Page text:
Developing Resilience in Uncertain Times

Dear Creative Artists,

How are you feeling today? How are you adapting to your new reality? If you’re like me, you may have felt really knocked off balance by recent events.

As creative artists, we already have to deal frequently with uncertainty, criticism and rejection from peers, teachers and employers. Dealing with not passing exams or failing at auditions, or even just a tough lesson with a demanding teacher- all of these can be demoralising to a sensitive population. As one client said, “They want and expect you to be so open and vulnerable as a performer, but then the feedback can be so harsh, it makes you want to become very self-protective.”

There’s a particular need for resilience just now, especially amongst those of you whose livelihoods and ways of life are impacted. Rather than tiptoeing around hoping that everything goes well and fearing that it won’t, we can learn to handle getting knocked back effectively and to recover quickly. But how do we start to develop this quality? If you’re feeling low, anxious or discouraged it can be hard to know where to begin.

I’ve developed a process that can help you to take the first steps:

Resilience Process

Take a piece of A4 (or 8 ½” x 11”) paper and draw a line vertically down the middle of the page. Then at the top of the left-hand column write the title “What undermines my resilience?” and on the right-hand side “What builds my resilience?”

Then just start brainstorming.

For example, if you feel better for going out in the fresh air, that would go on the right-hand side. If you feel worse after reading too many articles on the impact of COVID-19, that would go on the left.

If you’re stuck for what to write, think about the different areas of your life such as family, friends, work, health, creative expression, fitness, fun and recreation, spirituality, money, primary relationship, and so on, and that will help generate items for your lists.

Frequent items for my clients on the left-hand side include going to bed too late, dwelling on past negative experiences, skipping instrumental practice, imagining the worst possible future outcomes, drinking a bit too much, being unwilling to adapt to current circumstances, being self-critical, judging your partner, eating junk food, spending too much money, being a couch potato… you get the idea.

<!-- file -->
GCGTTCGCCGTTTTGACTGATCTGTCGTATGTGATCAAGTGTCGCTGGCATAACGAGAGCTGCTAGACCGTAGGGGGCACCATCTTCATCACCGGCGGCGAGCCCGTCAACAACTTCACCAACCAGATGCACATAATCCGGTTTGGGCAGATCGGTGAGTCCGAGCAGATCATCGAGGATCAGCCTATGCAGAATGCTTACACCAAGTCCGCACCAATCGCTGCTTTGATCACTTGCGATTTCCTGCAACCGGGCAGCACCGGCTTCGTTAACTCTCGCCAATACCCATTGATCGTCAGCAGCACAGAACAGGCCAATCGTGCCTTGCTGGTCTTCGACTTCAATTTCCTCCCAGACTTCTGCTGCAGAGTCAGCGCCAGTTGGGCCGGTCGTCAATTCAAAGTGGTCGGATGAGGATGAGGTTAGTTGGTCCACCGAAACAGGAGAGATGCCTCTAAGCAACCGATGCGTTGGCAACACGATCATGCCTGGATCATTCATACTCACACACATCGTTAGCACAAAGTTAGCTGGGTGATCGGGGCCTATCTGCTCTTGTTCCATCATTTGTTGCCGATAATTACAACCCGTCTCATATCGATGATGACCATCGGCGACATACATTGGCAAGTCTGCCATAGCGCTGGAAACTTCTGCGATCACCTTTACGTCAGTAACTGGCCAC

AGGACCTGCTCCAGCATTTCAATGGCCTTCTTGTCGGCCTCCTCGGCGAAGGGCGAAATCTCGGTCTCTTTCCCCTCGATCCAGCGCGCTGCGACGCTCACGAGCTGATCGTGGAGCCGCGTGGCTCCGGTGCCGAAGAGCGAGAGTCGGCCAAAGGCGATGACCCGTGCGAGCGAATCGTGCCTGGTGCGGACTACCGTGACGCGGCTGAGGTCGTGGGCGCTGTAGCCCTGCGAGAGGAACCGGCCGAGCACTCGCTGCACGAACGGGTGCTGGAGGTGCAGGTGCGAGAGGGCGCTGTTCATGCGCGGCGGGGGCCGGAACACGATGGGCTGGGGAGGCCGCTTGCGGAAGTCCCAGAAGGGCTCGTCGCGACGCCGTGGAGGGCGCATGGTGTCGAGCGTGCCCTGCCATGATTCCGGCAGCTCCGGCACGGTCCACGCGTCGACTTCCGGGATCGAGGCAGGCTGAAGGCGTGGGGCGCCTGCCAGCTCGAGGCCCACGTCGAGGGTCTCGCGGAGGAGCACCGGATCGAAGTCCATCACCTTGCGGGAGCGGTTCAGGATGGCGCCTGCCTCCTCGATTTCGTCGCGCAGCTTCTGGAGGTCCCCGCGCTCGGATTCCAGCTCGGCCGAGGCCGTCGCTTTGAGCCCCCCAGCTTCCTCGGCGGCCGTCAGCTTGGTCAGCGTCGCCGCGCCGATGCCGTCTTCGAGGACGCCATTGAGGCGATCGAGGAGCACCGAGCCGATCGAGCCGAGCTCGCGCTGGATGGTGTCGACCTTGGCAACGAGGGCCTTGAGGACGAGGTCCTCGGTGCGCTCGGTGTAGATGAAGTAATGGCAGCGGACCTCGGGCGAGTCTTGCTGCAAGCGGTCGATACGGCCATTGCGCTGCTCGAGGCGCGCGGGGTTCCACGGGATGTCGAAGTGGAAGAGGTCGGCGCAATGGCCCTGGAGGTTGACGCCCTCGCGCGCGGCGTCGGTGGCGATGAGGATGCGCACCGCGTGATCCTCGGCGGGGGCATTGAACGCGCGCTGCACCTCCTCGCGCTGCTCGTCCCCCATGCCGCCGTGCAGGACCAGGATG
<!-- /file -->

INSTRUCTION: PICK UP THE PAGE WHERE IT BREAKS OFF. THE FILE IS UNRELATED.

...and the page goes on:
On the right-hand side, clients report such items as keeping their commitments to themselves and others, making creative expression a priority, being kind to themselves and others, treating life as a series of experiments, getting good rest and exercise, focusing on helping others, staying present, finding healthy outlets for feelings, meditating, looking for the funny side, and so on.

You may find that there may be direct correlations between the two lists, for example, going to bed too late on one side, and getting plenty of rest on the other, and that finding those correlations is helpful. Or there may not be a direct opposite, and that’s fine too. Trust your instincts. You can add things you already do and things you’d like to put into action in the future.

Your list will be very individual. For example, binge-watching box sets might be really helpful for one person and really detrimental for another, depending on their needs and circumstances, their state of mind and the effect the activity has on them. So notice how you feel afterwards and adjust accordingly.

In my experience, what clients find valuable about this process is becoming aware that they already know what works and what doesn’t, at least to a certain extent. And having a process to turn to in challenging times is really grounding. Taking action, even on a microscopic level, doing small experiments and thus becoming aware more and more of the results of our actions is an empowering and enlivening process that is ultimately transformative. And being kind to yourself when you don’t feel like taking action is vital too.

Bon courage-